Once Nixon thrashed McGovern in the 1972 election: "Out of options, consequently, on January 23, 1973, Le Duc Tho of North Vietnam signed an agreement with U.S. Secretary of State William Rogers ending the war. Nixon made clear his intention of keeping U.S. Warships in Southeast Asia and of using American air power stationed in Thailand or the Philippines to maintain the peace. The North promised to return all American POWs. Like any such agreement, it largely hinged on Nixon's willingness and ability to enforce it. For all intents and purposes, America's longest war was over."
More: "Having won every major military encounter in the war, American armed forces withdrew and Vietnamized the war, as had been the intention since Kennedy."
DO NOT MISS THIS - "Vietnamization, however, worked only as long as the U.S. Congress and the American President remained committed to supporting South Vietnam with aid. In the wake of Nixon's resignation, Vietnam could no longer count on the president, and shortly thereafter Congress pulled the plug on further assistance, dooming the free government in the South (p. 715-716)."
Let's recap: The US and South Vietnam essentially won every major military confrontation of the war. The North and the Viet Cong were running out of options and forced to sign a Peace Agreement. South Vietnam, today, would still be a free and most likely vibrant nation with a north/south contrast similar to Korea. However, once Nixon was run from office and Congress pulled the plug on the fledgling but surviving government in the south, all was lost.
- The emboldening of communist movements worldwide which would not only enslave millions, but be a security and financial thorn in the side of the West for the next 15 years.
- The ushering in of brutal regimes in both Cambodia and Laos.
- The horrors of Vietnamese "re-education camps" throughout South Vietnam.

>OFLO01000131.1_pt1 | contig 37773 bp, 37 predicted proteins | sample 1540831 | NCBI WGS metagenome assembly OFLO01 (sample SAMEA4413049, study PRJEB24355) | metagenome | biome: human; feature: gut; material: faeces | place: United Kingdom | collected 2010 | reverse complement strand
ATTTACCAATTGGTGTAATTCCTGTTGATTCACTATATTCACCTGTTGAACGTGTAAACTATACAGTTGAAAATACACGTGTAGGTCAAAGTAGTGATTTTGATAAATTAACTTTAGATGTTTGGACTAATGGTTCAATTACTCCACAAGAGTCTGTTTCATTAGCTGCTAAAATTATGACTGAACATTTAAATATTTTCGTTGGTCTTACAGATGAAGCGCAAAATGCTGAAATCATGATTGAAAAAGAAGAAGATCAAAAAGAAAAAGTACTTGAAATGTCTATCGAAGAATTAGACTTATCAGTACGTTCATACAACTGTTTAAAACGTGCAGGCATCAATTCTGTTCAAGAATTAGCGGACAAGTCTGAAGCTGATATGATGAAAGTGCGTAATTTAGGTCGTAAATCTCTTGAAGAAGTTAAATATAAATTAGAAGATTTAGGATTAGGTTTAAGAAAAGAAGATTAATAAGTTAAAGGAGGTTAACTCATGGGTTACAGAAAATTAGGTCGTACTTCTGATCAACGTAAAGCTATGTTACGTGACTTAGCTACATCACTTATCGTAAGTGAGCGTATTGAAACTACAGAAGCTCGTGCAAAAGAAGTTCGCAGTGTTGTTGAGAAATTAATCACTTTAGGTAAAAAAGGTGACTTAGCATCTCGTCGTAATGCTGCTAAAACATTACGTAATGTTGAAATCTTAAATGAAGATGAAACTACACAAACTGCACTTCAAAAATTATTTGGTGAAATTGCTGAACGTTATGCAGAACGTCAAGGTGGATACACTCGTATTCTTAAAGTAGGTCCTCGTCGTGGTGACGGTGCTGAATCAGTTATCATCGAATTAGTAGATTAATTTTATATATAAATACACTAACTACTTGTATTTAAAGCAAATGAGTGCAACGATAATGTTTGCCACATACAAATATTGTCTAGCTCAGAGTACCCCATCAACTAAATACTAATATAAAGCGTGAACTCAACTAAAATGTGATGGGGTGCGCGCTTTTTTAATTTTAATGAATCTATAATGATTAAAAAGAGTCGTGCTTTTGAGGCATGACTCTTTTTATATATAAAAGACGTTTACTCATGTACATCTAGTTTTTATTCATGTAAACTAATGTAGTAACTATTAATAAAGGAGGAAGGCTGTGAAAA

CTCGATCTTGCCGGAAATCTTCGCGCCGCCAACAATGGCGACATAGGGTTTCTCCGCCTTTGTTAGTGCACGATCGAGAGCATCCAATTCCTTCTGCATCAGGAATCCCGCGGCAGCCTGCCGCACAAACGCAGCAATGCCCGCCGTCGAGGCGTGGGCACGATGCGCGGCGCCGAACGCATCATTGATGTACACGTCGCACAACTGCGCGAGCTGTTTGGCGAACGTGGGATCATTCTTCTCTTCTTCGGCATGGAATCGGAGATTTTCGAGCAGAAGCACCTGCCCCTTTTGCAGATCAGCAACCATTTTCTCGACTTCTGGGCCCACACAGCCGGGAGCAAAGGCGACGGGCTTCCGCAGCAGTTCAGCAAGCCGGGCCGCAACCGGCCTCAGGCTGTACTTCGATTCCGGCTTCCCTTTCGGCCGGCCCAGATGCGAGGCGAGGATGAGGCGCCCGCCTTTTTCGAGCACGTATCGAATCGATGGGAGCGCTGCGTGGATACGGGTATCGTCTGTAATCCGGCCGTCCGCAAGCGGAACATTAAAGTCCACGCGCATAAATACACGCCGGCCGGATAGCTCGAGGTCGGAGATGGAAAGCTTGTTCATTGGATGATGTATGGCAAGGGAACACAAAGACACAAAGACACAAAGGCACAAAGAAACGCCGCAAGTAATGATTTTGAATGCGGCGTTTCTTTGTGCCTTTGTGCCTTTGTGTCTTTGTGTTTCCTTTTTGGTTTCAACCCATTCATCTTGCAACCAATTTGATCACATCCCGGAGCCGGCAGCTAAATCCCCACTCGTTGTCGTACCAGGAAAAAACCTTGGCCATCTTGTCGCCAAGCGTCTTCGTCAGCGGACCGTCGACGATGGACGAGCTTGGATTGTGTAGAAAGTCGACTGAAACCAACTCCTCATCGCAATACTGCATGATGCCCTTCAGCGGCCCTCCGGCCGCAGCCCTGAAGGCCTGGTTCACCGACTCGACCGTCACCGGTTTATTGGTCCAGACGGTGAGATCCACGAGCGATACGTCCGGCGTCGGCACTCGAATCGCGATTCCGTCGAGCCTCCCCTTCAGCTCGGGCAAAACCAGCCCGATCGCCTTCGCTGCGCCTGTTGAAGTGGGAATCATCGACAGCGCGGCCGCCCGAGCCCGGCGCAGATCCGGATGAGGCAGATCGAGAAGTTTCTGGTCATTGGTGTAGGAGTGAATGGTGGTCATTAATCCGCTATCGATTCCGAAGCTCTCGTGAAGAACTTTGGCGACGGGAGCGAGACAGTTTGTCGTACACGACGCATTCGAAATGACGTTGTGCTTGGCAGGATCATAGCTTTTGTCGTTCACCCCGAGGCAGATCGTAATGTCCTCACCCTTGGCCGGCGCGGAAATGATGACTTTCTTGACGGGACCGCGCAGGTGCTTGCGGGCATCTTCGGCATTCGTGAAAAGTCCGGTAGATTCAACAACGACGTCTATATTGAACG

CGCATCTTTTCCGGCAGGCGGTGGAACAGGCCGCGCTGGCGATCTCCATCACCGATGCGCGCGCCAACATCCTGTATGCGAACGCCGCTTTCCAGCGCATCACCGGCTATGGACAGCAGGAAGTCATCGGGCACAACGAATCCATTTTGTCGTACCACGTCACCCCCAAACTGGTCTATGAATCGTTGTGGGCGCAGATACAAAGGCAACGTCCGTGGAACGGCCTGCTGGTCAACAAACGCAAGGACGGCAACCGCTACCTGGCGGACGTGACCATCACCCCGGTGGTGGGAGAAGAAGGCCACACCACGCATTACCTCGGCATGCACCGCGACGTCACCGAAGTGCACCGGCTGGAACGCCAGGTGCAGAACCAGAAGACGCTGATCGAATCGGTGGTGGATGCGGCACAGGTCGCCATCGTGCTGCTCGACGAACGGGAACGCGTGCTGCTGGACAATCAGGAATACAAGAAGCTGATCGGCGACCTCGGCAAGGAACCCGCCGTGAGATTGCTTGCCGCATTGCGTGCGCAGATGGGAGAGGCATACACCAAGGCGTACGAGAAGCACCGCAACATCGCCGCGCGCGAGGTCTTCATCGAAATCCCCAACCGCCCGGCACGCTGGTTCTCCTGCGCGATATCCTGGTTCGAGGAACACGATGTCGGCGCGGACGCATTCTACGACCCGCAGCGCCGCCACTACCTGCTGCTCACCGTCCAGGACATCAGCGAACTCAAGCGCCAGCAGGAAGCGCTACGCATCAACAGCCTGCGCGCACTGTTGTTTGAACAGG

- A demon on the shoulder of American Military readiness that would not be shaken until the rapid defeat of Iraqi forces under Saddam Hussein in 1991.
- A still existing, but seldom reported, repressive regime in Vietnam to this day. This link to Human Rights Watch, hardly a pro-American organization, details such.
The blame for this? Many fingers can be pointed, but the most square of them would be at the Useful Idiots of the Mainstream Media, who systematically reported events on the ground in Vietnam inaccurately and with devastating effects on American psyche.
Fast forward, if you will, to Iraq in 2007. Entering the fifth year of US involvement in Iraq, the situation vis-a-vis the Useful Idiots and operations on the ground are similar. The US and its coalition partners have
- Deposed a brutal dictator
- Freed millions from the looming presence of Rape Rooms and Torture Chambers
- Established a Constitutional Government via overwhelmingly successful elections
- Have begun training the Iraqi Police Force and Military to be self sufficient defenders of the new order.
- Begun to rebuild the infrastructure.
Yet, what do we hear in the MSM daily? Carnage, Bombing, US Death Toll and "Civil War".
See a pattern? The only similarity between Vietnam and Iraq that I can see - well, two:
- The sloppy, incomplete reporting by the Useful Idiots
- The HORRIFIC consequences of our failure in Iraq, which can only happen if we lose our will to fight. How will we lose our will to fight? If the Useful Idiots continue to point an erroneous picture of what really is happening on the ground.
Stop comparing Iraq to Vietnam, Power Whores of the Democratic Party and Useful Idiots of the Media. The only way it can become Vietnam is if you people LET IT.
Addendum: Sunday, April 1, 2007
Wrong, Wrong, WRONG - Yesterday at AT, as a follow up post to Voth's piece, Andrew Sumereau comments that "Bush and company should have known this from all that history teaches. They, and we, are paying the penalty of ignoring the lessons of Vietnam."
I have to respectfully disagree with Sumereau. Again, the entire premises of his piece yesterday and his earlier piece he references from 2005 are flawed as I have outlined above. We did NOT lose the Vietnam War any more than we "lost" the Korean War. Sumereau is a case study in the type of thinking that my entire post above is meant to address.
The lessons of Vietnam are not the ones that Sumereau speaks of. The lesson of Vietnam is that the American Public should never solely depend on the Useful Idiots of the MSM for their information on the day-to-day results of a military endeavor. While Sumereau to some extent makes valid points about the needs of effective war fighting (and Bush et al, along with commanders on the ground in Iraq have made adjustments in tactic, as does every commander in war) he is basing his entire argument on a false premise ~ that Vietnam was a defeat.